Merry Christmas, Mr. Lawrence. – The words I have to type out

I’ve always a big fan for small, unnoticeable movie theaters those don’t play blockbusters.

Here is the place called The Empire, a small cinema in Phnom Penh.

The cinema is on the second floor of a shabby bar. Two of my friends and I passed by and hesitated whether we should go in, as I said, the bar “looks” quite crappy for the first glance. There are figures of hot girls on the shop front, which gave me a feeling this place is not classy at all. While we were hesitating, the owner showed up at the right time, we thought we were going to try our luck. Thus, we went in.

It is a small cosy cinema, probably can hold no more than 50 people. There were other audience there, the owner opened the door only for us, and let us choose whichever movie we want to watch.
Merry Christmas, Mr. Lawrence it is.

One of the reason I like this movie is because of the music. “Merry Christmas, Mr. Lawrence” is my favorite piece of music. The complicated emotions Ryuichi Sakamoto infused into the melody are grand, subtle, and profound. I was quite moved by the movie because of the music and because of the “love” shown in the movie.
Love, a magic and abused word nowadays, is one of the most enigmatic human emotions, and too complicated to comprehend. I’m not a high school girl any more, and won’t get moved deeply by a cheesy breakup scene. Actually, most of the love stories won’t move me too much, because there are always more important things in life to think about and worry about, and to suffer from. Sometimes, people just take their so-called “love” too much a big deal. Not many people can say they know what is love, and clearly know it when they love someone. (I met someone long time ago, and he told me he loves me when we’ve known each other for two weeks, and that puzzled me in a bad way).

In Merry Christmas, Mr. Lawrence, there are a few types of chemicals happening between the mean characters, complicatedly intertwined and waived together to be such a beautiful and sad story. The relationship between Yonoi and Jack is more towards the lovers’ “love”, at least, single side from Yonoi(by Ryuichi Sakamoto), he loves, respects Jack(by David Bowie), he wants to protect him, but during the WWII, homosexual love is forbidden, he can’t show his ardent affections to Jack, he needs to be quite about it. And Jack, on the other hand, deeply damaged by his complex with his little brother. He regrets not protecting him when they were young, and he flee away, away from his guilt, joining the war, and inclining to make it up for hurting his young brother, even if it’s self-destruction. He’s not afraid of death, not because of his brave, he wants to die so he can get away from the guilt and he wants to get the nirvana. He knows Yonoi loves him, but he can’t love the same way back, for all these reasons, he insulted Yonoi, by kissing him on the cheeks, and he got what he wants, left Yonoi agonizing. The one who’s left is away the one who suffers more.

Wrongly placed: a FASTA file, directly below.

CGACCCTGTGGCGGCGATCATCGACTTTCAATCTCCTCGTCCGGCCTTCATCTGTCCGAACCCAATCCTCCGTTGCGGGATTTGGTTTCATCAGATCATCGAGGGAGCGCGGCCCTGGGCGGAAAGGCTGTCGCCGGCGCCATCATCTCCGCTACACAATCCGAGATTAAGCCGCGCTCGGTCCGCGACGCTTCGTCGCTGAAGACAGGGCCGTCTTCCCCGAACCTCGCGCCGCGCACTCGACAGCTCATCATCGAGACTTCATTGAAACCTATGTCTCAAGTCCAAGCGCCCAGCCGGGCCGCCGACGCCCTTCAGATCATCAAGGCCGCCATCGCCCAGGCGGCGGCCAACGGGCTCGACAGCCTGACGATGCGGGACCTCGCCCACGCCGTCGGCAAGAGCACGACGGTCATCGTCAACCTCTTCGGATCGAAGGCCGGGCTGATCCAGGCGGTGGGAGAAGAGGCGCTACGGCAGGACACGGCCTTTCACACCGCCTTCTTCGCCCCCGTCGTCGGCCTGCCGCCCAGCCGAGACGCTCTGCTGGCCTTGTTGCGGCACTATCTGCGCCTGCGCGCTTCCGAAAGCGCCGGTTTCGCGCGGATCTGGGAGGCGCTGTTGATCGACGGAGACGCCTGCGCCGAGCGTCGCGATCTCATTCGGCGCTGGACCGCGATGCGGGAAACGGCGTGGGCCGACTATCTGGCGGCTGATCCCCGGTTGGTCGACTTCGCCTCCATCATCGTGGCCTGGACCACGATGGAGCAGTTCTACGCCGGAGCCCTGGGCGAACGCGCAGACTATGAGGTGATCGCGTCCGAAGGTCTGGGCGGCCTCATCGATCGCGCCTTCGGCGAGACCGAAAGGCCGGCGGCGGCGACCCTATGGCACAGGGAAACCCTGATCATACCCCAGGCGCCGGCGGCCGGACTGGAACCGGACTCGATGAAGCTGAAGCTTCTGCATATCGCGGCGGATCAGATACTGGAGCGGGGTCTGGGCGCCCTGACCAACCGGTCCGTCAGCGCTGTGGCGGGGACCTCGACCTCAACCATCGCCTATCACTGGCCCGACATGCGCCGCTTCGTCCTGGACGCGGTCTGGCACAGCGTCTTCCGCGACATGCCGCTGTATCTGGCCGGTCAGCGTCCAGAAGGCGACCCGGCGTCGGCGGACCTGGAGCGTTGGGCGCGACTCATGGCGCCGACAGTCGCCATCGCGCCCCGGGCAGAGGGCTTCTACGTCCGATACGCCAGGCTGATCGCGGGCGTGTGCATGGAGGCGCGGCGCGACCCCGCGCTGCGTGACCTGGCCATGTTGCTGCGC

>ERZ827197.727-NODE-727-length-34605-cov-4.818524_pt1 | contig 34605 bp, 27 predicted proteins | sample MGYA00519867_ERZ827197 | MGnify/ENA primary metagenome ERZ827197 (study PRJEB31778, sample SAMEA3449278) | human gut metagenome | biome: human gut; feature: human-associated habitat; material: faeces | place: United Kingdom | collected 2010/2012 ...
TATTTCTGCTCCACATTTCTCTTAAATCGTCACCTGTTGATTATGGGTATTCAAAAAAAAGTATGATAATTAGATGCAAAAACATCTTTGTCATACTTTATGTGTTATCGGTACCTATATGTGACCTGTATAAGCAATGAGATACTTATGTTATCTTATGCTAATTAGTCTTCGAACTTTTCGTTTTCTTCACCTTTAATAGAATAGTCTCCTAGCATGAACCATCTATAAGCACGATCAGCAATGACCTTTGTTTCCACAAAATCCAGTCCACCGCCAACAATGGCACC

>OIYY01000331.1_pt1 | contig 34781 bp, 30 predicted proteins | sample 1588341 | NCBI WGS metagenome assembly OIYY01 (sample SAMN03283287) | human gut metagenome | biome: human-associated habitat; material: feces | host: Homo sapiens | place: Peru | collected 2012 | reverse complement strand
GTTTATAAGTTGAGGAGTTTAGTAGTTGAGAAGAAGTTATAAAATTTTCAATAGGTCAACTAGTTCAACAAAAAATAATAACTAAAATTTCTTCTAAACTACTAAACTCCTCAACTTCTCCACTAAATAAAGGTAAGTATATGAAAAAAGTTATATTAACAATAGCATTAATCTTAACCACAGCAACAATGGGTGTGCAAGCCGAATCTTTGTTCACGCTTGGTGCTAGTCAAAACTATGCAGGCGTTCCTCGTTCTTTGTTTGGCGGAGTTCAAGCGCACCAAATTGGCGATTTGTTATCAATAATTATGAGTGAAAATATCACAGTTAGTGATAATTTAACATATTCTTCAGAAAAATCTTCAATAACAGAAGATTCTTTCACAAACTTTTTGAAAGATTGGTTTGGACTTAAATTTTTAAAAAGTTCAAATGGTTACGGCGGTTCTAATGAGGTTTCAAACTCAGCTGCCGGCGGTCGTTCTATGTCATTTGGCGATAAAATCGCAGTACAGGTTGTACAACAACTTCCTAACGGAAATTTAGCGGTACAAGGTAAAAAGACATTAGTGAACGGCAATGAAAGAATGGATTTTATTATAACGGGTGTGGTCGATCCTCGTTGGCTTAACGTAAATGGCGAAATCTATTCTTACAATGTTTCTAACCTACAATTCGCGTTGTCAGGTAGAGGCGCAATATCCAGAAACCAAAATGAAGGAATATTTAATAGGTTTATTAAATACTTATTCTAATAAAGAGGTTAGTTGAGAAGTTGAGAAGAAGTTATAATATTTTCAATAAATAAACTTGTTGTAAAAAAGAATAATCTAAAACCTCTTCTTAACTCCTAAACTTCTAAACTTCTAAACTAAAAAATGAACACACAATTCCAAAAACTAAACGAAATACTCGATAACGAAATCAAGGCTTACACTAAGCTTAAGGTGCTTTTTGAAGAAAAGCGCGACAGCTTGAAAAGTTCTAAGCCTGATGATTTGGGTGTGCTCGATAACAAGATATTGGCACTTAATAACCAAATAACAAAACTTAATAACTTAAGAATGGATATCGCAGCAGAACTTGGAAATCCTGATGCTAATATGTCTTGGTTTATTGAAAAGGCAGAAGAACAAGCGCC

The relationship between Lawrence and Sgt. Hara is also quite interesting. They are enemies, but as soldiers, they respect each other, although they share different cultures, different values for honor and life. When Yonoi wants to sacrifice Lawrence for Jack, Hara saved him, out of empathy and respect. However, Lawrence can’t save him in the end. That, I call it super friendship, between them are honorable and respectful. If the relationship between Yonoi and Jack is romantic and fierce, theirs is dignified and tacit.

All of them are victims of the system, of the war, but only under such circumstances, individual’s drift and desperation become magnified, more significant, and more beautifully broken because how powerless and vulnerable one could possibly be. In contrast, the suffering and moaning people claim in a peaceful society become frivolous and only passing by as some fuss.

Another thing impresses me about the music is that, it is a challenge to associate such a young and handsome lad, Ryuichi Sakamoto with such magnificent film score. I’d always picture the composer as a old professor-like person behind it. Sakamoto is only 34 years old when he acts in the movie. Such a genius, I’d so fall in love with him if I was born at that time.

I have to write my thought around this out, it’s been haunting me for a few days. The amount of emotions from the music and the film poured in to my mind and overflowed. I have to gather it, put it in some order and offload it somewhere, otherwise I’ll explode, I’m already addictive to Ryuichi Sakamoto. 😛

Now it’s such a relief.



Join the discussion and tell us your opinion.

October 11, 2018 at 7:53 pm

Sounds like a nice movie – it’s on my list 😀

Also, I liked the writing style of this post!

October 13, 2018 at 6:30 am
– In reply to:

Haha, is there a writing style? 😛 To be fair, the movie is not surprisingly great, the editing is not that smooth, and the acting by Sakamoto is just ok. The audience need to think like a Japanese people to understand what’s going on.

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